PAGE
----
My family emigrated from India to New York and then moved to North Carolina.
“Jewish life centered around the home for me. My family emigrated from India to New York and then moved to North Carolina. We kept kosher and celebrated High Holidays and Shabbat, but we didn’t really feel connected to the larger Jewish community.
“When I began studying at University of North Carolina at Chapel Hill, I became a Hillel regular. It didn’t take long for me to realize that Jewish life at UNC Hillel was so different from Jewish life at home. Growing up, I practiced Judaism with older Jewish adults. This was the first time I was surrounded by young Jews — people my age. There were Jewish students from so many backgrounds and cultures. It made me think, ‘Wow, I’m not the only one.’ Because of that, I kept coming back.
“Earlier this semester, Rabbi Melissa, our senior Jewish educator at Hillel, asked me if I would want to plan a Shabbat centered around Indian-Jewish culture. I loved the idea of sharing a part of myself with Hillel. We brainstormed decor, food, customs, and services. And my parents helped too. Dinner featured recipes from my family, including my mom’s Indian Kanji chicken, a curry chicken dish I grew up eating on Shabbat. My dad spoke to students about observing kashrut in India. He explained how it was easy for him because everyone eats vegetarian there, but kosher meat is hard to come by because you have to buy it through a synagogue. We also had a group discussion about Indian Jews and the history of our customs and practices.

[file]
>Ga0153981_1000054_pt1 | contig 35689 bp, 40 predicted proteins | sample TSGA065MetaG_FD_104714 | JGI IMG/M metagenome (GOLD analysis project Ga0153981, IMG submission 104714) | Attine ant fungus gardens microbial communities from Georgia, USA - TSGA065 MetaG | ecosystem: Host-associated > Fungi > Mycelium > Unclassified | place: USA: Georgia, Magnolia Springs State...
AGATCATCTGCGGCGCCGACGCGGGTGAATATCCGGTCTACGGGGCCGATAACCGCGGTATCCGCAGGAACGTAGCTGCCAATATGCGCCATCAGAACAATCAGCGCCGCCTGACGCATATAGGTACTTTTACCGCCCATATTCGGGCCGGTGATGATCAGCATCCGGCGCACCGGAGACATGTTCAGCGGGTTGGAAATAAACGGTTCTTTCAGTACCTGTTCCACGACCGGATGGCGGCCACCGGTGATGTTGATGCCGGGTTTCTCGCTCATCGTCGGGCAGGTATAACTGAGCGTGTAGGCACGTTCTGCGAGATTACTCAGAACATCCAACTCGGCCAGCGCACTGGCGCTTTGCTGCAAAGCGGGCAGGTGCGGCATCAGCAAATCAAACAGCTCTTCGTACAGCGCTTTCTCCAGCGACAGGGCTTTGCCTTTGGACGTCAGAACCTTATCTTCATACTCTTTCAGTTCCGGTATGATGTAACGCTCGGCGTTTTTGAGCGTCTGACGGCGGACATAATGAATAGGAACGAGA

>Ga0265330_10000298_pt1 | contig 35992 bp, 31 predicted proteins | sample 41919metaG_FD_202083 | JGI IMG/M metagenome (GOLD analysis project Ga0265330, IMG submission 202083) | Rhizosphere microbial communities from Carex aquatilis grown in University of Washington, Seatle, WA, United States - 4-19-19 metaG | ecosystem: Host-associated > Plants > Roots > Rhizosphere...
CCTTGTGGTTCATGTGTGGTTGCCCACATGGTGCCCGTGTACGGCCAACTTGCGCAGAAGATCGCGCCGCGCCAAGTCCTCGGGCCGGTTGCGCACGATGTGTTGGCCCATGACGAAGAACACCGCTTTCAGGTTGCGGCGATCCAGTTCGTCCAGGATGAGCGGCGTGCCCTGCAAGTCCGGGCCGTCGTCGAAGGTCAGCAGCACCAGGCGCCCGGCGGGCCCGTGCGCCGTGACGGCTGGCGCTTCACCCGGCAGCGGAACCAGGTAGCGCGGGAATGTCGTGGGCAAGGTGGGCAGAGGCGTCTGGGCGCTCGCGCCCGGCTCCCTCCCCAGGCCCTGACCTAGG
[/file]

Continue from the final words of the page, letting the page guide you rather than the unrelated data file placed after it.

“I think events like this is a powerful way to learn about Jewish diversity. It goes to show that even if we eat different foods or sing different prayer tunes, we’re all still Jewish. We still have things that connect us.” — Liron Benjamin, University of North Carolina at Chapel Hill